Cameron has botched crisis comms basics in Greensill scandal

Given his previous role as director of corporate affairs for Carlton, now part of ITV, you would be forgiven for thinking that David Cameron would be well equipped to handle his own personal PR crisis.

David Cameron has spectacularly failed to follow the basics of crisis comms, argues James Devas
David Cameron has spectacularly failed to follow the basics of crisis comms, argues James Devas

You might even suggest that serving as Prime Minister for six years would provide some on-the-job training, too.

But while the former PR man claims not to have broken any lobbying rules, he is smashing his way through several of them in the crisis comms playbook.

The result? A reputation that, irrespective of the Cabinet Office investigation, will be tarnished in the long run – with his critics citing cronyism combined with an alarming lack of transparency.

Of course, crises can be prevented and managed. Not with spin or dark arts, but by being open, honest, and acting in a responsible way. So how could Cameron have managed his crisis better?

Prevention is better than cure

In communicating with Chancellor Rishi Sunak via text message to push the case for Greensill, Cameron failed to apply one key stress test: what would this look like on the front page of a national newspaper? Furthermore, what are the optics, and how could this be interpreted?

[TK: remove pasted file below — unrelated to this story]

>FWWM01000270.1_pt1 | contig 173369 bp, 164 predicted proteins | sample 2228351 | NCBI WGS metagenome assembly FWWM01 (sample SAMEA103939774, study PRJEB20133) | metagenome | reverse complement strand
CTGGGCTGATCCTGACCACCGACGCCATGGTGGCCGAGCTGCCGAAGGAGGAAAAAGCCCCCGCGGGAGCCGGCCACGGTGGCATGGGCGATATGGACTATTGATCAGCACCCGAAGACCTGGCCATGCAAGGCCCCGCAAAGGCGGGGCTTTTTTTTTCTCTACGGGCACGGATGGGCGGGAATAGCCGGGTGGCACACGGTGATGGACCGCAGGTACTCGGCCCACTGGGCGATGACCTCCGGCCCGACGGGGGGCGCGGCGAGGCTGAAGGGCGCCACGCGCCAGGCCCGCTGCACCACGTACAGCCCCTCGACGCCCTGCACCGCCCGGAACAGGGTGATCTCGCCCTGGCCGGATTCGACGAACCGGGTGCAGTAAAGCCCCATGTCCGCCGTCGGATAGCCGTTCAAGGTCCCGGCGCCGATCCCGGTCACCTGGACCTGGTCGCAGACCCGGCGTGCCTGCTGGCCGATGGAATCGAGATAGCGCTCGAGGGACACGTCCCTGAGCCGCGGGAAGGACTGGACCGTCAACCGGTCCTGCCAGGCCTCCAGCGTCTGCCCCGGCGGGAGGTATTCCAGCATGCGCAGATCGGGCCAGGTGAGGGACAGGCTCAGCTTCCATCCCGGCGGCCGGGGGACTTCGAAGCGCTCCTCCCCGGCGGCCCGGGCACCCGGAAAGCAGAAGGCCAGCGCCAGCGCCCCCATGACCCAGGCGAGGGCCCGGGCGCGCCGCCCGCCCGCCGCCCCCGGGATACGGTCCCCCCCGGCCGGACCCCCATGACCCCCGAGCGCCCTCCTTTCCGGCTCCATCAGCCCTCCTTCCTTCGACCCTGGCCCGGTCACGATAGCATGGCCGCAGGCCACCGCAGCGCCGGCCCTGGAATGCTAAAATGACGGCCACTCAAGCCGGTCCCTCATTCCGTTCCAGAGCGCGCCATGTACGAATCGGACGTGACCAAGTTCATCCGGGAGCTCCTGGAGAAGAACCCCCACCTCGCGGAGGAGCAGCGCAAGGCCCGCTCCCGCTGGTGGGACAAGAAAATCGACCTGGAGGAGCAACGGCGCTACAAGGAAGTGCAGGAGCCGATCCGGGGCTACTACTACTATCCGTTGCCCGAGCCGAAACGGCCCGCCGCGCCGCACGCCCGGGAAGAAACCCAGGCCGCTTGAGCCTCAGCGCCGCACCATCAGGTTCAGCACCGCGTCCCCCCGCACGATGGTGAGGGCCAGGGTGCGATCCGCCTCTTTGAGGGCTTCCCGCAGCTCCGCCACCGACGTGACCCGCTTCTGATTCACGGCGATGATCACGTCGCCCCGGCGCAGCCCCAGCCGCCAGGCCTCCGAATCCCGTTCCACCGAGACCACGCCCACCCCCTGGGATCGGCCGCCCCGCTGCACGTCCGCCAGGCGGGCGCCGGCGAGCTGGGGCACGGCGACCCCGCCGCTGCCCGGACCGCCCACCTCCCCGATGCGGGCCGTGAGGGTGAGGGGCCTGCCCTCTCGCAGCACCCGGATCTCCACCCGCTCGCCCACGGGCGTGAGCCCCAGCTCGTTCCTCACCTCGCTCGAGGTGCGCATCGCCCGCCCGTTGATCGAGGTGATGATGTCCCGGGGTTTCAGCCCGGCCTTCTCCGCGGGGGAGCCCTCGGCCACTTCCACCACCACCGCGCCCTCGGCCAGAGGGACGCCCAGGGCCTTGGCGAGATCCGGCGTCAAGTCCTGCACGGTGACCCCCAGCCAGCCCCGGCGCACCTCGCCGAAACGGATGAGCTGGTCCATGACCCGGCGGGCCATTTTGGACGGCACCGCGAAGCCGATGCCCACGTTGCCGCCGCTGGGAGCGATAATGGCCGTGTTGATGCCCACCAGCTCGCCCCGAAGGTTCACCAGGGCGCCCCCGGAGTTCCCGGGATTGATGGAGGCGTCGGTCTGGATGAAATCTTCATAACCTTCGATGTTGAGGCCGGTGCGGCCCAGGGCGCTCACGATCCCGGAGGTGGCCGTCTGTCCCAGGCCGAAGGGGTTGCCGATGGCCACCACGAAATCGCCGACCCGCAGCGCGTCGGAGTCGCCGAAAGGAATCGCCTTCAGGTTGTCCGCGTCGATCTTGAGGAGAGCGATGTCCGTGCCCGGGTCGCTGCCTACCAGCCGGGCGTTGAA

Had Cameron played out a scenario in which his activity became public knowledge, he might have acted differently and gone through more formal channels. This single decision could have prevented his crisis in its current form.

Go early

When the horse has bolted, as it did for Cameron, any preventative measures become too little, too late. At this point, rather than waiting for it to blow over, Cameron should have issued a quick and timely initial response. As the story grew bigger, there was a sense of inevitability that his response would come eventually. Why not get ahead of the crisis?

Instead, Cameron sat in silence. The flames grew bigger, and he appeared indifferent. He left a vacuum in which criticism, scrutiny and speculation gained momentum. We now know that Cameron had his own version of events, but because nothing was issued earlier he had no right of reply included in reporting. Thirty days later, he did respond; but the timing was so sluggish that it failed to convey credibility – regardless of the content. Cameron failed to neutralise the crisis in its early stages.

Go hard

As well as going early, there is a case to be made that Cameron should have got all the details out – rather than waiting for the talented teams at The Sunday Times and Financial Times to slowly uncover more and more juicy details. With this approach, there would have been less space for ‘new’ developments to drive the media agenda a month later. Cameron may have been reluctant to volunteer all the information, but this would have, to some extent, prevented the crisis from rumbling on – and shown a level of openness and transparency.

Lessons learned?

Cameron’s recent statement hit the right tone, but it was too little, too late. A bit like in comedy, timing is everything in comms. In Cameron’s own words, there are lessons to be learned from his lobbying. Perhaps there are a few to be learned from his crisis comms, too.

James Devas is managing director at Seven Dials City

Thumbnail credit: Getty Images

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